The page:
None of which is necessarily bad. In fact, broad-based ecosystem approaches to resource management — at least in theory — hearken more to the holistic approach advocated a century ago by Aldo Leopold, the father of modern conservation, than do programs that might advocate only for a single game species.

But problems loom.

One is money.

Since before Leopold’s time, and continuing today, hunters and anglers have paid the lion’s share of the nation’s natural resource management.

And willingly so: Many times, they’ve agreed to tax themselves and their equipment purchases to provide funds at the state and national levels to manage fish, game and wildlife, while providing — not incidentally — broader societal conservation benefits such as clean water and clean air.

In Minnesota, for instance, a trout seeker need not only purchase a fishing license to angle but also a trout stamp, with funds from the latter dedicated to stream habitat.

Ditto pheasant hunters and duck hunters, the latter also paying for national wildlife refuges and other conservation lands through purchases of required federal duck stamps.

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During Bremicker’s DNR career alone — he started with the agency in 1972 — Minnesota waterfowlers rose up to establish the state duck stamp, while pheasant hunters also gained their special stamp.

More recently, Minnesota hunters and anglers, to Bremicker’s delight, led the charge for passage in 2008 of the Legacy Act, which — a rarity nationally — provides broad-based taxpayer funding not only for fish, game and wildlife habitat but for the arts, cultural heritage and parks and trails.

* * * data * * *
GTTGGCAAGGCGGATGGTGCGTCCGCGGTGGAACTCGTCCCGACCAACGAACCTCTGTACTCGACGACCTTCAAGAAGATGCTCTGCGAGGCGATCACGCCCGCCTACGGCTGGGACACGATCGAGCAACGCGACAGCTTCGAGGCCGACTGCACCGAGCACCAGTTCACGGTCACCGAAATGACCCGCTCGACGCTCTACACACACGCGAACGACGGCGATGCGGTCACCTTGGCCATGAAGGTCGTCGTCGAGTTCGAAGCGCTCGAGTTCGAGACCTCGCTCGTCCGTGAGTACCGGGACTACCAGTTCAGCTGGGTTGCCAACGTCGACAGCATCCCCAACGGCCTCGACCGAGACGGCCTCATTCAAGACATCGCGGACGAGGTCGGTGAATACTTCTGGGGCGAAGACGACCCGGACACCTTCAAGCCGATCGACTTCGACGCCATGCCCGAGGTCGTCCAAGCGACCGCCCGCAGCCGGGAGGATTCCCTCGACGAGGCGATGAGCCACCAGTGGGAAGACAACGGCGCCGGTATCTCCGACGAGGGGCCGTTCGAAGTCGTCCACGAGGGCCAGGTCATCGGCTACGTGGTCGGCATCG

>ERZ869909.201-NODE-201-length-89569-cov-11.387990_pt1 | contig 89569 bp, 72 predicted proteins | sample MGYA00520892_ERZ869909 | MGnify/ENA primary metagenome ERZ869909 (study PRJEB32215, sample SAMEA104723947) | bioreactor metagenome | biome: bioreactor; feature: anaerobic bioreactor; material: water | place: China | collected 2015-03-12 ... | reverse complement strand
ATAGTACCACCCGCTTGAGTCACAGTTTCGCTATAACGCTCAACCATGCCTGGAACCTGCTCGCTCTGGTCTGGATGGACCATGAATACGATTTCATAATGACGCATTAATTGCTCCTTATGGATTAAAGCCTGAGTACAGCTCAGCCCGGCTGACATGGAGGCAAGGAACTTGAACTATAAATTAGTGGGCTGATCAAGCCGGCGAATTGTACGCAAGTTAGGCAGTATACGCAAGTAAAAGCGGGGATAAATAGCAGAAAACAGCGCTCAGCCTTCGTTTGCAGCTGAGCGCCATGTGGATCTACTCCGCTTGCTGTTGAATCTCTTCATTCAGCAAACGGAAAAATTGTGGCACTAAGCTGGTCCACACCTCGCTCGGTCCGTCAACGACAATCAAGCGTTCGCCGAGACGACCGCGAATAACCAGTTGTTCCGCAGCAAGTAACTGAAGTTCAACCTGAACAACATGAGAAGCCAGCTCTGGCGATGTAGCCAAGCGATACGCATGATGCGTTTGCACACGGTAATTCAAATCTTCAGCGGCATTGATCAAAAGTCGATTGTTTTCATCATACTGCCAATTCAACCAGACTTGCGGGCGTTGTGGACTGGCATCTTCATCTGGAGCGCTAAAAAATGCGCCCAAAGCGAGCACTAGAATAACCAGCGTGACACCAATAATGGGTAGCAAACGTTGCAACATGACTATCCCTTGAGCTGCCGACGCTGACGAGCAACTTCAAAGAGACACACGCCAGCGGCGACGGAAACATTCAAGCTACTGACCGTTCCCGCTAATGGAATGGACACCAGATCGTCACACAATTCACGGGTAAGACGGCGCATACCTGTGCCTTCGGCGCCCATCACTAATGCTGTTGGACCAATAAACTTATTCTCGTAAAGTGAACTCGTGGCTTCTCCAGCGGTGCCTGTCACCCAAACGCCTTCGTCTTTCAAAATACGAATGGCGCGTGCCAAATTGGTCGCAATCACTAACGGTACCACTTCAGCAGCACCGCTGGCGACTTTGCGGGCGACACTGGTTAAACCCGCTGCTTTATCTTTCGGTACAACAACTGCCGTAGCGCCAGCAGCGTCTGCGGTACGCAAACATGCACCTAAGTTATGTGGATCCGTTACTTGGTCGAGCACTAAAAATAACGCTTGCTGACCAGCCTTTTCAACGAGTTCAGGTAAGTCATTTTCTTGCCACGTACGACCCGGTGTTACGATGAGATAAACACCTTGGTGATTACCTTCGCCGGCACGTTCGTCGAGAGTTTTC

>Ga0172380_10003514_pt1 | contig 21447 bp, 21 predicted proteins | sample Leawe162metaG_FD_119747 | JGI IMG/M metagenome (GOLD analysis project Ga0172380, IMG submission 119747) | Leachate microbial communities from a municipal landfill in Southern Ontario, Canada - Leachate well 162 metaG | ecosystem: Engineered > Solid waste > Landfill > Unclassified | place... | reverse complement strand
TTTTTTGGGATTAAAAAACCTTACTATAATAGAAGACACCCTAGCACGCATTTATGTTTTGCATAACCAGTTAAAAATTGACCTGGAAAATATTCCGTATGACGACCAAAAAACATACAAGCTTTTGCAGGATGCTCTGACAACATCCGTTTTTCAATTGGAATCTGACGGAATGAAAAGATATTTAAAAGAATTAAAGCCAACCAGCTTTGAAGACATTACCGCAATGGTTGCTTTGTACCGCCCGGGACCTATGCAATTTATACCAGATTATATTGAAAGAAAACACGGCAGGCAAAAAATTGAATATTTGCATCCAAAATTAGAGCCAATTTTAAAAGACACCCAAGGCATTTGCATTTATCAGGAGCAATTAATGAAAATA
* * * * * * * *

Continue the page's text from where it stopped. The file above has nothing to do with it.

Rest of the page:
All of which suggests Minnesota is a special place whose citizenry will continue to support the outdoors for generations, both in traditional and new ways.

Yet it remains a fact that society is changing, and as it does — perhaps more quickly than we can foresee — resource management also will change.

Today, a relatively small percentage of American kids hunt and fish. More of them than ever grow up in cities. And colleges and universities are changing the way they educate those who become resource professionals.

Thus two questions loom:

Where will the passion come from for future conservation? And who will pay for it?

Traditionally, hunters and anglers — whose hunger for the well-being of game and fish has been nurtured “in the field” — have anchored and paid for the nation’s proven, science-based conservation model.

Will citizens with a more generalized “interest” in conservation step up to fill any future financial void?

As important, will tomorrow’s resource professionals muster the same enthusiasm for their work that pros like Bremicker have?

“I grew up duck hunting, was a fanatic grouse hunter, and still am,” he said the other day. “I started out with the DNR as a laborer, doing duck banding and, later, stomach analysis of coyotes. Then I spent three winters on snowshoes trapping coyotes and wolves, as we tried to get a handle on the population, distribution and behavior of these animals.”

Years later, Bremicker would be appointed DNR wildlife division (now fish and wildlife division) director.

“I’ll take a few months off, then get back into it,” Bremicker said a few days after retiring. “I’ve already talked to a couple of conservation groups about volunteering.”

That’s passion, a critical component of effective conservation.

And it’s more often learned out of school than in.


Dennis Anderson